Enron’s Lasting Influence

With the former Enron executives finally coming to trial, we are reminded again of the long shadow cast by the implosion of the company that helped enact the Sarbanes-Oxley (SOX) Act of 2002. Section 404 has added teeth to SOX, making regulation more expensive and staff intensive and the Public Company Accounting Oversight Board (PCAOB) has been created to aid in the governance and enforcement of the accounting industry.

Audit committees have attained more important positions in corporate structures and are more attuned to avoid the conflicts of being both auditor and consultant for the same company. At the same time, with the collapse of Arthur Andersen, the consolidation of the Big Five to the Big Four now have four accounting firms doing the work for more than 90 percent of publicly traded companies, according to the New York Times.

“We certainly have seen some improvements in governance, but we’ve also seen some areas of no improvement, and some areas where things have gone backwards,” said Lynn E. Turner, speaking to the New York Times. Turner is the former chief accountant at the Securities and Exchange Commission (SEC) and now managing director of research at Glass, Lewis & Company.

The outright accounting scandals of WorldCom, Tyco, and Adelphia have now morphed into companies making financial restatements. Glass, Lewis & Company reports that earnings restatements numbered 1,031 through the end of October 2005, compared with 650 for 2004 and 270 in 2001, according to the New York Times. John C. Coffee, speaking in the Los Angeles Times, said the restatements were not necessarily evidence of fraud but shows the tighter focus of accountants.

Also, more than 1,250 public companies, out of around 15,000 in total, reported material weaknesses in their internal corporate controls in October 2005. Some 232 other companies reported less serious, but significant deficiencies in their internal controls, according to the New York Times.

In contrast, a new study shows that the number of securities class-action suites has come down 17 percent in 2005. The 176 filed in 2005 is the lowest since 1997, according to Cornerstone Research and Stanford Law School. 1998 saw 239 suites, the highest number in recent years, according to the Los Angeles Times.

Christopher Cox, chairman of the SEC, said in a late December interview with the New York Times, that he agreed that more should be done, disclosing his intention to lead a commission effort to rewrite rules forcing companies to provide more financial details concerning executive pay.

Tighter accounting and disclosure rules enacted to enhance the transparency of financial information have lead to an industry-lead backlash. Cox said to the New York Times that it “would be a mistake” to retract major provisions of SOX.

“The shocks were so big that no director could miss the lesson and if they did miss somehow, the significant changes in the law made it absolutely certain that they are now more focused,” Cox added. “With just a few years of Sarbanes-Oxley under their belts, most companies are begrudgingly admitting that the exercise is producing benefits.”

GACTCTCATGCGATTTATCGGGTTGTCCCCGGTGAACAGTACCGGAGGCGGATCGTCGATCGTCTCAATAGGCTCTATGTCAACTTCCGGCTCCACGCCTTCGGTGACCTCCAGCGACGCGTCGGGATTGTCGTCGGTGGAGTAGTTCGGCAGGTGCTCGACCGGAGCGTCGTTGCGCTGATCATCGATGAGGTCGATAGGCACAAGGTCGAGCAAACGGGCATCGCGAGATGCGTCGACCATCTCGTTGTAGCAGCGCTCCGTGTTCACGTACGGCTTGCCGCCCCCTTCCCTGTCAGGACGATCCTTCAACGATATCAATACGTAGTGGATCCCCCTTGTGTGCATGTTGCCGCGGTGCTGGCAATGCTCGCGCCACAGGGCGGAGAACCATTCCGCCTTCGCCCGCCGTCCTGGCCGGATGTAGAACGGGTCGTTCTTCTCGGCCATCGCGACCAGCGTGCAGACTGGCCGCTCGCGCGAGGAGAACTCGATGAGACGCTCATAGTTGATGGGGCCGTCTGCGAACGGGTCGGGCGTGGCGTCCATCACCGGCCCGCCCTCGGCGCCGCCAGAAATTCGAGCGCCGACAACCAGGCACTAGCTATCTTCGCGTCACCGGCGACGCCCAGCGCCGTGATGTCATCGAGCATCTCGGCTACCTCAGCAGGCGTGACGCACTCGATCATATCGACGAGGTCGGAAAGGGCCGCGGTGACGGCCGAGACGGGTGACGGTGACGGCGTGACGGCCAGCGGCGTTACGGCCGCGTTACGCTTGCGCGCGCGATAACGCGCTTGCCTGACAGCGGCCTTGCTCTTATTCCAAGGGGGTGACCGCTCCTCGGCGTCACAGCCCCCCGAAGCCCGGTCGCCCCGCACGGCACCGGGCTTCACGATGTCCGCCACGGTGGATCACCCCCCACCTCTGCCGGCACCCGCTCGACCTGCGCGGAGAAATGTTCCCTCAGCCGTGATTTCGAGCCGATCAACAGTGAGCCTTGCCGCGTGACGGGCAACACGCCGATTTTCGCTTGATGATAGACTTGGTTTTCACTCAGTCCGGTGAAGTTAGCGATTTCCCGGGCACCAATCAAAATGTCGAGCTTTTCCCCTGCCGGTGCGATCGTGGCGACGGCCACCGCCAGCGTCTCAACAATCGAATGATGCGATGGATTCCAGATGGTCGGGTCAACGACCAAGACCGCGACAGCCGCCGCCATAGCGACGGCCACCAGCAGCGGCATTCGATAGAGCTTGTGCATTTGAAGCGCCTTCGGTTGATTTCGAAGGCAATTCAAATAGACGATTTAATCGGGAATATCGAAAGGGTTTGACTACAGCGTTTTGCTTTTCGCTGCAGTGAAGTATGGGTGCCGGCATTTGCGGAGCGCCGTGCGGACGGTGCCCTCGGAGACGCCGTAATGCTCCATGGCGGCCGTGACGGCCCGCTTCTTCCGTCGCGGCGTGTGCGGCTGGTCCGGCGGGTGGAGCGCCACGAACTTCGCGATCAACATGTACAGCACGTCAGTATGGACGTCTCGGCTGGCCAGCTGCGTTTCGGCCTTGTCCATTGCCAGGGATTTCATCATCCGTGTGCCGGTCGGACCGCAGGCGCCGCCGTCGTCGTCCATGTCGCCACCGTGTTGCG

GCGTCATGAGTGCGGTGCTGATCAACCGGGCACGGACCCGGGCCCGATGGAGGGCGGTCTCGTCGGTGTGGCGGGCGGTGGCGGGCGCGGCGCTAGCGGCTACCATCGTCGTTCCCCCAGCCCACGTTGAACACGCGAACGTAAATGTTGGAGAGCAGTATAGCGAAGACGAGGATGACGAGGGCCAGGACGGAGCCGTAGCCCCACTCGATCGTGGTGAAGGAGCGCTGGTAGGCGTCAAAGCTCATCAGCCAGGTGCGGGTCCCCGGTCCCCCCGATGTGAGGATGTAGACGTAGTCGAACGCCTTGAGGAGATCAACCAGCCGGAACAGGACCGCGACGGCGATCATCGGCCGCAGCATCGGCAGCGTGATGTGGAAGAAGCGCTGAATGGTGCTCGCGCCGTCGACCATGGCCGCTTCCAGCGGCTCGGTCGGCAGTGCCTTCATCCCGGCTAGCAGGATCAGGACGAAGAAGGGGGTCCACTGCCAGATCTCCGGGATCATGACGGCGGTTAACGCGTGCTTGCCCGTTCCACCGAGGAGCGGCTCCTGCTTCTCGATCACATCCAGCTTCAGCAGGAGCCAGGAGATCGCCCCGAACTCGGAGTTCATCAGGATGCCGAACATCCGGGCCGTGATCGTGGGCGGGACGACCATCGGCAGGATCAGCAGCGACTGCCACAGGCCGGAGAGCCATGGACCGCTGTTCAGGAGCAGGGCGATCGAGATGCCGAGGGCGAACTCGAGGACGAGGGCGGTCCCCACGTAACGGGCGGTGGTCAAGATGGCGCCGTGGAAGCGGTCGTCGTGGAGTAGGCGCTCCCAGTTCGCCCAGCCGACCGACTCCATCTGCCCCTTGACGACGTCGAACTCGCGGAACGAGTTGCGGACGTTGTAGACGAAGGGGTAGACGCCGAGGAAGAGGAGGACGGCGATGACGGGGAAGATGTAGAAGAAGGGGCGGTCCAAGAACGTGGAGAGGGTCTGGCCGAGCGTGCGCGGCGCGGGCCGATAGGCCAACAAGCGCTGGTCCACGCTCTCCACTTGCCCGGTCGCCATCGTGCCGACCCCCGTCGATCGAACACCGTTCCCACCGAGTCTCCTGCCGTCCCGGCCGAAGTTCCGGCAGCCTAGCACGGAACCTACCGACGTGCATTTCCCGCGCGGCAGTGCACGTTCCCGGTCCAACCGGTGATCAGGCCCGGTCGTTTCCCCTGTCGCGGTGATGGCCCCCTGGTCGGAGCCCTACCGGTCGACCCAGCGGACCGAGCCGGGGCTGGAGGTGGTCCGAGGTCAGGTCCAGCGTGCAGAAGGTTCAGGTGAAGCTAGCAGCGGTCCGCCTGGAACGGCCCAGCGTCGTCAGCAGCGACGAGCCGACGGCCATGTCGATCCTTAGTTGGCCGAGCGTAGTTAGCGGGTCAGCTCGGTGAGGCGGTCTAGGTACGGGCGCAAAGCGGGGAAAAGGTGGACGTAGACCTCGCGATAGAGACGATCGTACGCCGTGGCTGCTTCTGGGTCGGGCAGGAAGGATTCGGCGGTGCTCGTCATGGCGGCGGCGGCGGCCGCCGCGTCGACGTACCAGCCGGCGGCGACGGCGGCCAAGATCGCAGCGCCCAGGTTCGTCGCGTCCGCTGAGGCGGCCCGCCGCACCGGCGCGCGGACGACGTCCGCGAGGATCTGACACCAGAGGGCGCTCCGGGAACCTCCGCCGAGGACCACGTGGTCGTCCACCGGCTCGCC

SOX has sincere proponents though, institutional and pension investor groups being the most vocal. Alan G. Hevesi, New York comptroller of one of the nation’s largest institutional investors, has been leading the effort to increase corporate accountability. Speaking with the New York Times, Hevesi said, “We’ve had some successes in corporate governance reform. In other words – such as giving a greater voice to shareholders to elect independent directors and curbing excessive executive compensation – we haven’t been as successful. I worry about whether the necessary reforms have really been institutionalized.”

Executives say that restatements are healthy signs of change according to the New York Times although, “The general impression of the public is that accounting rules are black and white. They are often anything but that, and in many instances the changes in earnings came after new interpretations by the chief accountant of the S.E.C.," said Steve Odland, Office Depot’s CEO and head of a corporate governance task force at the Business Roundtable.

Accounting scandals are more often settled with the SEC or actions filed by the agency now. For example, McAfee, the Internet security company, has agreed to settle charges made by the SEC that they inflated revenues by some $622 million between 1998 and 2000. Their penalty will be $50 million. The settlement is awaiting court approval.

The SEC filed a civil lawsuit against six former executives then employed by an unnamed transfer-agent unit of Putnam Investments last week. They allegedly defrauded mutual funds and clients out of some $4 million in 2001. Also the judge has ruled that SEC testimony will be allowed into the trials of former Enron executives Jeffrey Skilling and Kenneth Lay.

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